Extremely disappointed with this. The actual battle is described in very little detail at all, and with only a handful of the 60 ships present being mentioned at all. Which I suppose is forgivable, given the length of time of the documentary. Actors play the French Admiral Villeneuve, and an ordinary seaman present at the battle, and read extracts from the real letters and journals of those people, which was probably the best part of the documentary. A lot of the content is devoted to life aboard the ships in general, and a little on putting it in context of the Napoleonic war, which is nice, but a shame that it came at the expense of details of the battle itself.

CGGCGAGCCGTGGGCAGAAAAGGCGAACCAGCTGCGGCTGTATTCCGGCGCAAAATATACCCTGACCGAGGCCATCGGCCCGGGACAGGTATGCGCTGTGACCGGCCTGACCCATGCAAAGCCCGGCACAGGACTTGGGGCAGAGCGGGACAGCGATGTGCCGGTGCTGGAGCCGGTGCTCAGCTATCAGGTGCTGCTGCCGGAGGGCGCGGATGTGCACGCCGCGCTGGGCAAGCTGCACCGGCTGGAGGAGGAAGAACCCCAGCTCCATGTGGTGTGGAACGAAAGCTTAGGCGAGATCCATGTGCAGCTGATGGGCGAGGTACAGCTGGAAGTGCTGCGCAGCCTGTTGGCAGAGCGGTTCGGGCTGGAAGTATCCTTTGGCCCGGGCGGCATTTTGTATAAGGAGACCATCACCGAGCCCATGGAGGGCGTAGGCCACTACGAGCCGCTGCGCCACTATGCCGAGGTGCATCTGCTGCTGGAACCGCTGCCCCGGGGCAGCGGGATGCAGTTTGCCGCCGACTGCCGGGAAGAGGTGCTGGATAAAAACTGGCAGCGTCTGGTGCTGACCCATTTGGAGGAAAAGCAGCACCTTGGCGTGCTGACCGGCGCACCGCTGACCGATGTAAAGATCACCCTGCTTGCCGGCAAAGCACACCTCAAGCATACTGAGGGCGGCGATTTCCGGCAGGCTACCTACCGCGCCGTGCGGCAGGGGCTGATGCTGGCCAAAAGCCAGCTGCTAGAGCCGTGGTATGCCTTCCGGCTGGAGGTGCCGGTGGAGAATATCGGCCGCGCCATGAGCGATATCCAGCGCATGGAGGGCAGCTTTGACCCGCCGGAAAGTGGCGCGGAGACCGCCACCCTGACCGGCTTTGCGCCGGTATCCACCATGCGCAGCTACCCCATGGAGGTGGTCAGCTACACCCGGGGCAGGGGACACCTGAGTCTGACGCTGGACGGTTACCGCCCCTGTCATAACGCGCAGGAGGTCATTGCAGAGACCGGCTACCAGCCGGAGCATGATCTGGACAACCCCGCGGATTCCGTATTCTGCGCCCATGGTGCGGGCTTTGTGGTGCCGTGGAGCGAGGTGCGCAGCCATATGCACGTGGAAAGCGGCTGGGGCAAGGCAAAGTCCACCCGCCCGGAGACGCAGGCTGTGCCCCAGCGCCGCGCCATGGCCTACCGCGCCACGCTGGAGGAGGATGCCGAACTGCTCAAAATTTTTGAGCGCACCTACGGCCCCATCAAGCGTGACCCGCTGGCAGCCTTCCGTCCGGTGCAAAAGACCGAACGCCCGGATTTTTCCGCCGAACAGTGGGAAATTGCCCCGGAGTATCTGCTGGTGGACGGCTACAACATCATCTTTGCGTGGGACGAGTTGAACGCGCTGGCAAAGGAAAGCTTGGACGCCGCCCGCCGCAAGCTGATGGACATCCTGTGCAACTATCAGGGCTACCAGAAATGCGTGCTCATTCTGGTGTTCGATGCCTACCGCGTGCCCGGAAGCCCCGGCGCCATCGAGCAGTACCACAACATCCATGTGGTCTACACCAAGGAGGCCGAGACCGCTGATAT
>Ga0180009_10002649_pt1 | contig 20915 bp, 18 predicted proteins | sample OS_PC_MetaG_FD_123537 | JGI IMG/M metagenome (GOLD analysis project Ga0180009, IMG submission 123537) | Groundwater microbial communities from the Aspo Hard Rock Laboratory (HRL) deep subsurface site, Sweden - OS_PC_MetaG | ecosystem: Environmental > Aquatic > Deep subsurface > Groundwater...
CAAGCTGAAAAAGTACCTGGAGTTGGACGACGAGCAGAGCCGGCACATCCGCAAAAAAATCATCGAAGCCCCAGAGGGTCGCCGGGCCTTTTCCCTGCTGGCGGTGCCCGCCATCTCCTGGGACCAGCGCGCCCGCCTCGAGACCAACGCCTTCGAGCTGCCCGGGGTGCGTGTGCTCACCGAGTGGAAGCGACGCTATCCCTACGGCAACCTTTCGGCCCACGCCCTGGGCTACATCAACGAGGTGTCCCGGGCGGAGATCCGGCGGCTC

But despite having 'Nelson's Victory' in the title, Nelson himself isn't mentioned much. There is no actor to read his letters and journals leading up to the battle, and in fact there were very few of those read even by the narrator. There is a wealth of interesting source material they could have chosen, but for some unfathomable reason did not. Even his famous signal "England expects..." was not mentioned.
Most unforgivable of all, however, were some glaring inaccuracies. For example, according to them the largest ship in the battle was the 'Santa Anna' - not only is this spelt wrong (Santa Ana... but ok, that's nitpicking), it's utterly incorrect. The largest ship was the Santisima Trinidad. Then, they told us that Nelson's friend and captain walking with him when he was shot was called John Hardy - his name was Thomas! These are BASIC facts and blatant errors.
I wouldn't recommend this to anyone. There are far better documentaries out there.